Marian Kamensky, Slovakia

WASHINGTON — “Spare us the kissy-face.”

It was June 2001 and I was covering President George W. Bush’s trip to Slovenia, where he had just met Vladimir Putin for the first time. I and others were struck by Bush’s praise for the Russian leader as “trustworthy.” Said Bush: “I was able to get a sense of his soul.”
But back in Washington, my editor had no interest in such talk. He rewrote my lede with other news — a tidbit about missile defense — and he moved the “kissy-face” stuff about Putin’s soul down to Paragraph 18.

In retrospect, that moment in Slovenia defined the Russia relationship for years to come. Putin had seduced Bush, who only slowly came to understand he had misjudged this adversary’s soul. Putin opposed Bush in Iraq and was unhelpful with Iran. He shut down independent television, sent business leaders who criticized him into exile and prison, ousted democratic parties from government, canceled the election of governors and invaded Georgia.

The kissy-face happened all over again when President Obama and Secretary of State Hillary Clinton tried to “reset” relations. Russia responded by working against the United States in Syria, sheltering Edward Snowden, invading and occupying parts of Ukraine, and hacking and meddling in the U.S. election to defeat Clinton.

Now it’s Donald Trump’s turn for kissy-face, and the president-elect is practically groping the Russian dictator. After Putin gloated Friday that Democrats need to learn “to lose with dignity,” Trump tweeted Putin a sloppy kiss: “So true!” he said of Putin’s comments.

Trump also celebrated a letter he received from Putin calling for more collaboration between the two countries. “His thoughts are so correct,” Trump said.

Trump’s blush-inducing embrace of the strongman has included repeated praise of Putin’s leadership, deflected questions about Putin’s political killings and disparagement of U.S. intelligence for accusing Russia of election meddling.

In three weeks, Trump will assume the presidency, and we’ll learn what his embrace of Putin really means. Perhaps Trump is just a dupe and he’ll realize over time that Putin is no friend. The alternative, supported by Trump’s choice of Putin-friendly advisers Michael T. Flynn and Rex Tillerson, is that Trump really is pro-Putin and will grant the Russian dictator more latitude internationally and will emulate his autocratic tendencies at home.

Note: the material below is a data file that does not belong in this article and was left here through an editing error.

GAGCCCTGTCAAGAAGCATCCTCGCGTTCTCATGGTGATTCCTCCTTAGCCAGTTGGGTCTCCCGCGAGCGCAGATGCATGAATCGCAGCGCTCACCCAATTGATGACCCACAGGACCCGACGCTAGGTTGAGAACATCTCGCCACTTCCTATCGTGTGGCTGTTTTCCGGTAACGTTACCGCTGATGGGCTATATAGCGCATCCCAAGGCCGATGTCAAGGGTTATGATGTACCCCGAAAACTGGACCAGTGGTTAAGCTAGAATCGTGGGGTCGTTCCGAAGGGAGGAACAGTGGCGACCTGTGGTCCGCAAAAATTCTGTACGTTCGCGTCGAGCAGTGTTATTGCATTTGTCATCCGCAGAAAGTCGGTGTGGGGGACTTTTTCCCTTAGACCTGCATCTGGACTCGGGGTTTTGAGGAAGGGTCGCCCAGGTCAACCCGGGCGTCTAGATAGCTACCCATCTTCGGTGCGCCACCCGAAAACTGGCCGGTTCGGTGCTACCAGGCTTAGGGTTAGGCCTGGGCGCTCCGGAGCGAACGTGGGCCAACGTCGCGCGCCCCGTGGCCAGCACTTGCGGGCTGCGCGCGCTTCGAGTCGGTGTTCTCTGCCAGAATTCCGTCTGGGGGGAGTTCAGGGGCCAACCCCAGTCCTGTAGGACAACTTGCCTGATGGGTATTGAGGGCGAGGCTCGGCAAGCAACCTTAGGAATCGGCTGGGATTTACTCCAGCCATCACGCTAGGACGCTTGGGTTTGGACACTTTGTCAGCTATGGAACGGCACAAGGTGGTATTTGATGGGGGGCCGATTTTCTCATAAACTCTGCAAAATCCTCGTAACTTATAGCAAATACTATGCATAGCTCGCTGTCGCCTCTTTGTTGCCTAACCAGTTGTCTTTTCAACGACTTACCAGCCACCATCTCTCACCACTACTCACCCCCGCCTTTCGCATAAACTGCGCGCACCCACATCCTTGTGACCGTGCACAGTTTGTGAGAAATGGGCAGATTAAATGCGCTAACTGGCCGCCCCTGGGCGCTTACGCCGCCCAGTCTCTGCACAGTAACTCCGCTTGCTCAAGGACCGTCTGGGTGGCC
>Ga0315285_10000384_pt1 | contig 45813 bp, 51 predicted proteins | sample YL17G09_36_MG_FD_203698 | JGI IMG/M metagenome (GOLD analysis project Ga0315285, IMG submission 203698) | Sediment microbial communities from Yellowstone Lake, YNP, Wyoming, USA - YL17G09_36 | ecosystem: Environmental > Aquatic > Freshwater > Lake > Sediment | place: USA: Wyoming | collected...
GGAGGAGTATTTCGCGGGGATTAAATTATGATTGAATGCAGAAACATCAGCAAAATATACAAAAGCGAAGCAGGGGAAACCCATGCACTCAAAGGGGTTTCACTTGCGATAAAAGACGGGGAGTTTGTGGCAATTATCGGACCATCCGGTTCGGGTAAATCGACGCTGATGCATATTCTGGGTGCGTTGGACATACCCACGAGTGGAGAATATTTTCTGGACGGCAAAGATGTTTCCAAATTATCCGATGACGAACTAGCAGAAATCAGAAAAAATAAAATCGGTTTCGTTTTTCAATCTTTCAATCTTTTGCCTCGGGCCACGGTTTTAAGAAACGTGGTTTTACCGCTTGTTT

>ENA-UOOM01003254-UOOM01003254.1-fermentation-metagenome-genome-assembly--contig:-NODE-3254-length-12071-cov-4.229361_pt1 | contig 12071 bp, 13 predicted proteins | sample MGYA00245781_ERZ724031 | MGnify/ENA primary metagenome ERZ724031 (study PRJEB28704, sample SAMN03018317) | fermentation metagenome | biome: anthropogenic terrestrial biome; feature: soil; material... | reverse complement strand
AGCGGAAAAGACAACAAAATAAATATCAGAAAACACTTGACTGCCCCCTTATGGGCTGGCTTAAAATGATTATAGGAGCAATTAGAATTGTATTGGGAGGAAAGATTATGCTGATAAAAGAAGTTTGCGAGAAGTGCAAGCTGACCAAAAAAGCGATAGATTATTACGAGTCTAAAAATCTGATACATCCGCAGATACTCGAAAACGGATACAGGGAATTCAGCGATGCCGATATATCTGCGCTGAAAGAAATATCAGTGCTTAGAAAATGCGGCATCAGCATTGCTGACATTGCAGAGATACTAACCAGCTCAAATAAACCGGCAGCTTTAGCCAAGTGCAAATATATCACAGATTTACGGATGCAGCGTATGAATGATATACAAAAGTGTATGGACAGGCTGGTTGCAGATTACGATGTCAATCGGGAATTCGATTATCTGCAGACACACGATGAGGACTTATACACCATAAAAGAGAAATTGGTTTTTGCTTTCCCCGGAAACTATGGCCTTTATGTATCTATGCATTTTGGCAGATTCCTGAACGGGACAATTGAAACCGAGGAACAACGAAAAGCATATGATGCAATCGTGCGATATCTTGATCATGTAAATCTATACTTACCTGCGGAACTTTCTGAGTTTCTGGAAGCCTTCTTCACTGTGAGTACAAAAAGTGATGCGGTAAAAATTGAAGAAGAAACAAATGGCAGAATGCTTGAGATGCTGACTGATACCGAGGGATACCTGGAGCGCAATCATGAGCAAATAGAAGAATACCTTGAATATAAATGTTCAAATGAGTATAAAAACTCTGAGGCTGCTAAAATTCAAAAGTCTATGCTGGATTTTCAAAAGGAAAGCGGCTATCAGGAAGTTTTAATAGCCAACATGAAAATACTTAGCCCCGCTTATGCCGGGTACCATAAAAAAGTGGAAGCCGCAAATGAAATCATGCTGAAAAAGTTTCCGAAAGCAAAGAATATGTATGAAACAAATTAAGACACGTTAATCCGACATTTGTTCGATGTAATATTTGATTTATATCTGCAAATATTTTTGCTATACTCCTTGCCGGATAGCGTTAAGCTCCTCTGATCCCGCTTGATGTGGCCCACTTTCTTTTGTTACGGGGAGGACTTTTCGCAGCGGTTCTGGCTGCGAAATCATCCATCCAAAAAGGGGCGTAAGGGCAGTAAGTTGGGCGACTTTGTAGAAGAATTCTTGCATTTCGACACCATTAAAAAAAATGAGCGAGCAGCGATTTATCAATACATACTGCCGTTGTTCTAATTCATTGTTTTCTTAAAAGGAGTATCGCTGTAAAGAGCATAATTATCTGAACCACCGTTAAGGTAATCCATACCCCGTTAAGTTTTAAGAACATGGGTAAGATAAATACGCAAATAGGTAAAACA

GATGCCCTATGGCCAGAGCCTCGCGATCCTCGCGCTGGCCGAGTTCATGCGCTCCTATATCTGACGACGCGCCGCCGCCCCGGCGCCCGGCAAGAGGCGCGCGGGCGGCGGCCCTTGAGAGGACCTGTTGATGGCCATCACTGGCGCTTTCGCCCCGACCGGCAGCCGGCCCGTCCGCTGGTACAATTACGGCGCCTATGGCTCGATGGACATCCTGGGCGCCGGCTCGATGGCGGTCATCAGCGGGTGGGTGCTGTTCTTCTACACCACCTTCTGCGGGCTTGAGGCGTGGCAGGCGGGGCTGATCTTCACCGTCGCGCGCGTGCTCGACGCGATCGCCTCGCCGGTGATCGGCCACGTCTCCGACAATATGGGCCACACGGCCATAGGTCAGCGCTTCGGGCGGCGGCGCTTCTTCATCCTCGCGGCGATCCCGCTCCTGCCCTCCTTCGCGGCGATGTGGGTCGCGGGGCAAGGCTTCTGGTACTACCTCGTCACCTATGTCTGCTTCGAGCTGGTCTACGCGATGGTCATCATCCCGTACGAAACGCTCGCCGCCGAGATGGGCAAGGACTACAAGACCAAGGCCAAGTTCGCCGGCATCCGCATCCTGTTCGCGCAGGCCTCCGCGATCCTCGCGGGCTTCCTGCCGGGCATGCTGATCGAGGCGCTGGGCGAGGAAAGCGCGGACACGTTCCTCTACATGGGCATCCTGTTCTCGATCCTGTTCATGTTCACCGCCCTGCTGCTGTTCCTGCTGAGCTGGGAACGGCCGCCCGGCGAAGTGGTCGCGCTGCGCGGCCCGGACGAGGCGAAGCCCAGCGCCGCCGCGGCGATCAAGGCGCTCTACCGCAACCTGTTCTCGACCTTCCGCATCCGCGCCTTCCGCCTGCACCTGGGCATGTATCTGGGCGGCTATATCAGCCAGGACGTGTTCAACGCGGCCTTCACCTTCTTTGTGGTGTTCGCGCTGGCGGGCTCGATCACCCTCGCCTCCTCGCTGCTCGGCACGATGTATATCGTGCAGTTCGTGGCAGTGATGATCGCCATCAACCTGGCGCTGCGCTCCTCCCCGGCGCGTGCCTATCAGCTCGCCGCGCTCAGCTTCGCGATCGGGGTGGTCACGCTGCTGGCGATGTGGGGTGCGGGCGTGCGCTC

The former would require us to endure some policy failures as Putin proved himself again to be an adversary. The latter would test the limits of our democratic institutions.

In either case, it would be useful for Americans to have at least a cursory sense of the man our new president proposes to embrace. Here’s a quick glimpse into Putin’s soul to get us started:

Opposition leader Boris Nemtsov was killed outside the Kremlin as he walked home one night last year. Putin’s regime blames Chechens, but Nemtsov’s is one of a dozen high-profile murders of opponents widely thought to have been sanctioned by Putin’s government.

Another Putin opponent, Alexander Litvinenko, was killed in London by polonium poisoning in 2006. The British government said Putin “probably” approved the hit. That same year, opposition journalist Anna Politkovskaya was shot and killed outside her apartment.

Among the many business leaders imprisoned or ousted under Putin are Mikhail Khodorkovsky, who was head of the oil giant Yukos, and associate Platon Lebedev. The Russian human rights group Memorial says there are 102 people held in Russian prisons for their political or religious beliefs.

The Kremlin has provided funding and training for far-right nationalist parties in Europe, and it used its state media and an army of hackers and social-media trolls to spread disinformation in the United States, in continental Europe and in Britain before the Brexit vote. The goals: to weaken European unity and the NATO alliance and to keep Europe dependent on Russian energy.

Russia also used disinformation to destabilize the Ukrainian government as Russia annexed Crimea. In Syria, where Russia propped up the Assad regime with indiscriminate bombing in Aleppo and elsewhere, Britain, France and the United States have blamed Putin’s government for the mass slaughter of civilians.

An Amnesty International summary of Putin’s rule leaves no doubt about his totalitarian state: “Journalist Killed … Human Rights Lawyer Killed … Gay Rights Protesters Attacked … Repressive Laws Enacted … Fines for ‘Promoting Homosexuality’ Imposed … President Putin Signs Law to Re-criminalize Defamation … USAID Expelled … Federal Treason and Espionage Act goes into effect … Moscow Authorities Detain Protesters and Opposition Party Members.”

This, Mr. President-elect, is the man you are embracing. Please spare us the kissy-face.

Follow Dana Milbank on Twitter, @Milbank. (c) 2016, Washington Post Writers Group

Dana Milbank, Washington Post Columnist
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